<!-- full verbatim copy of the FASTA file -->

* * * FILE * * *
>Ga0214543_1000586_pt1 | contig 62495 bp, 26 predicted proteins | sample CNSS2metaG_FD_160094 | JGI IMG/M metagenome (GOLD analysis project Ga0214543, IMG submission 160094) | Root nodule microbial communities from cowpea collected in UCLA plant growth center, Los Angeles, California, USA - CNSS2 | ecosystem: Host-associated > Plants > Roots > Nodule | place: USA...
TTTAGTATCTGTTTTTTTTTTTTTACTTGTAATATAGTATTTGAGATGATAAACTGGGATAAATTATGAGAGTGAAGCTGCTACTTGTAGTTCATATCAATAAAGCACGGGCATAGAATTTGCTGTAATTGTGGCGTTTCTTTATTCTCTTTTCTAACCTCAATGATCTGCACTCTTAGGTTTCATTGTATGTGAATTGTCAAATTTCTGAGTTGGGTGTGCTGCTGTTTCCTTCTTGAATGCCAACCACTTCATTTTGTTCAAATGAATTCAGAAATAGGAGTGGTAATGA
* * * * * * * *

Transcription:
>Ga0214543_1000586_pt1 | contig 62495 bp, 26 predicted proteins | sample CNSS2metaG_FD_160094 | JGI IMG/M metagenome (GOLD analysis project Ga0214543, IMG submission 160094) | Root nodule microbial communities from cowpea collected in UCLA plant growth center, Los Angeles, California, USA - CNSS2 | ecosystem: Host-associated > Plants > Roots > Nodule | place: USA...
TTTAGTATCTGTTTTTTTTTTTTTACTTGTAATATAGTATTTGAGATGATAAACTGGGATAAATTATGAGAGTGAAGCTGCTACTTGTAGTTCATATCAATAAAGCACGGGCATAGAATTTGCTGTAATTGTGGCGTTTCTTTATTCTCTTTTCTAACCTCAATGATCTGCACTCTTAGGTTTCATTGTATGTGAATTGTCAAATTTCTGAGTTGGGTGTGCTGCTGTTTCCTTCTTGAATGCCAACCACTTCATTTTGTTCAAATGAATTCAGAAATAGGAGTGGTAATGA